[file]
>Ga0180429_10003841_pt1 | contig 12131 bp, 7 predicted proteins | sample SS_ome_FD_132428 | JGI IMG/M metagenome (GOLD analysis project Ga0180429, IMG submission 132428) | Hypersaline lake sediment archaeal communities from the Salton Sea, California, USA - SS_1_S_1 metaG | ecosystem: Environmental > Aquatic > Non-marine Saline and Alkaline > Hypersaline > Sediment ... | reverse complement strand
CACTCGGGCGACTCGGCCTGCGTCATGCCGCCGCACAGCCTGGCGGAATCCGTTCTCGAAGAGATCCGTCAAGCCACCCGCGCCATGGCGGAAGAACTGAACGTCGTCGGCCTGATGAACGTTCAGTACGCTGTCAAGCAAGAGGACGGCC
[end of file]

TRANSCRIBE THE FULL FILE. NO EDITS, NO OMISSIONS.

>Ga0180429_10003841_pt1 | contig 12131 bp, 7 predicted proteins | sample SS_ome_FD_132428 | JGI IMG/M metagenome (GOLD analysis project Ga0180429, IMG submission 132428) | Hypersaline lake sediment archaeal communities from the Salton Sea, California, USA - SS_1_S_1 metaG | ecosystem: Environmental > Aquatic > Non-marine Saline and Alkaline > Hypersaline > Sediment ... | reverse complement strand
CACTCGGGCGACTCGGCCTGCGTCATGCCGCCGCACAGCCTGGCGGAATCCGTTCTCGAAGAGATCCGTCAAGCCACCCGCGCCATGGCGGAAGAACTGAACGTCGTCGGCCTGATGAACGTTCAGTACGCTGTCAAGCAAGAGGACGGCC